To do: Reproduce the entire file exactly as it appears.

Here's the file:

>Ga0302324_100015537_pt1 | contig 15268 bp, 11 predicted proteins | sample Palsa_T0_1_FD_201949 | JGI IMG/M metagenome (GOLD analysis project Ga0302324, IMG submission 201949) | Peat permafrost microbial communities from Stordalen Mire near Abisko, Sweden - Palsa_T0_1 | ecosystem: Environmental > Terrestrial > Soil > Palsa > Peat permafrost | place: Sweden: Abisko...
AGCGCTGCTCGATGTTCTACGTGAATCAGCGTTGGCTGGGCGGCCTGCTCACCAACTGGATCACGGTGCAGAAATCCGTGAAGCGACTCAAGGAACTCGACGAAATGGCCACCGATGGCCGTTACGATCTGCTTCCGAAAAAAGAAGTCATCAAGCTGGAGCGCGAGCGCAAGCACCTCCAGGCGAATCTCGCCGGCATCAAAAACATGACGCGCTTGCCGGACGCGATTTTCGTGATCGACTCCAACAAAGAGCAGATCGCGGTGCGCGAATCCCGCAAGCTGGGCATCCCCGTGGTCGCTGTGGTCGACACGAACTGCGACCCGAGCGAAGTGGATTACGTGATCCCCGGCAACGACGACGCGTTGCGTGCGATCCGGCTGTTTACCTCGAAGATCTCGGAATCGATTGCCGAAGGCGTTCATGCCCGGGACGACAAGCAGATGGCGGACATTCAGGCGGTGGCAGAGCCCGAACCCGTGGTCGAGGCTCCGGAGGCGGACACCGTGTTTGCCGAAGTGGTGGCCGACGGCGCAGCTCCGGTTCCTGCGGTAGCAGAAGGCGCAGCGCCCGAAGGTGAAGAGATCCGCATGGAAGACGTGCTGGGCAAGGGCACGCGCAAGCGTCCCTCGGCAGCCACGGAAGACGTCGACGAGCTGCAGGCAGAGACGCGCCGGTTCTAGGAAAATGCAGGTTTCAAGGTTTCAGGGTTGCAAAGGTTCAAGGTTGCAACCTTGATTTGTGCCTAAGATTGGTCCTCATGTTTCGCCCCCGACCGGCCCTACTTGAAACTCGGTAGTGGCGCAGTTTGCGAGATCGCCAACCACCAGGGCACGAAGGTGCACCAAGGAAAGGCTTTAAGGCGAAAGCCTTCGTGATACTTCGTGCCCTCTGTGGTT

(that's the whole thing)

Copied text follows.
>Ga0302324_100015537_pt1 | contig 15268 bp, 11 predicted proteins | sample Palsa_T0_1_FD_201949 | JGI IMG/M metagenome (GOLD analysis project Ga0302324, IMG submission 201949) | Peat permafrost microbial communities from Stordalen Mire near Abisko, Sweden - Palsa_T0_1 | ecosystem: Environmental > Terrestrial > Soil > Palsa > Peat permafrost | place: Sweden: Abisko...
AGCGCTGCTCGATGTTCTACGTGAATCAGCGTTGGCTGGGCGGCCTGCTCACCAACTGGATCACGGTGCAGAAATCCGTGAAGCGACTCAAGGAACTCGACGAAATGGCCACCGATGGCCGTTACGATCTGCTTCCGAAAAAAGAAGTCATCAAGCTGGAGCGCGAGCGCAAGCACCTCCAGGCGAATCTCGCCGGCATCAAAAACATGACGCGCTTGCCGGACGCGATTTTCGTGATCGACTCCAACAAAGAGCAGATCGCGGTGCGCGAATCCCGCAAGCTGGGCATCCCCGTGGTCGCTGTGGTCGACACGAACTGCGACCCGAGCGAAGTGGATTACGTGATCCCCGGCAACGACGACGCGTTGCGTGCGATCCGGCTGTTTACCTCGAAGATCTCGGAATCGATTGCCGAAGGCGTTCATGCCCGGGACGACAAGCAGATGGCGGACATTCAGGCGGTGGCAGAGCCCGAACCCGTGGTCGAGGCTCCGGAGGCGGACACCGTGTTTGCCGAAGTGGTGGCCGACGGCGCAGCTCCGGTTCCTGCGGTAGCAGAAGGCGCAGCGCCCGAAGGTGAAGAGATCCGCATGGAAGACGTGCTGGGCAAGGGCACGCGCAAGCGTCCCTCGGCAGCCACGGAAGACGTCGACGAGCTGCAGGCAGAGACGCGCCGGTTCTAGGAAAATGCAGGTTTCAAGGTTTCAGGGTTGCAAAGGTTCAAGGTTGCAACCTTGATTTGTGCCTAAGATTGGTCCTCATGTTTCGCCCCCGACCGGCCCTACTTGAAACTCGGTAGTGGCGCAGTTTGCGAGATCGCCAACCACCAGGGCACGAAGGTGCACCAAGGAAAGGCTTTAAGGCGAAAGCCTTCGTGATACTTCGTGCCCTCTGTGGTT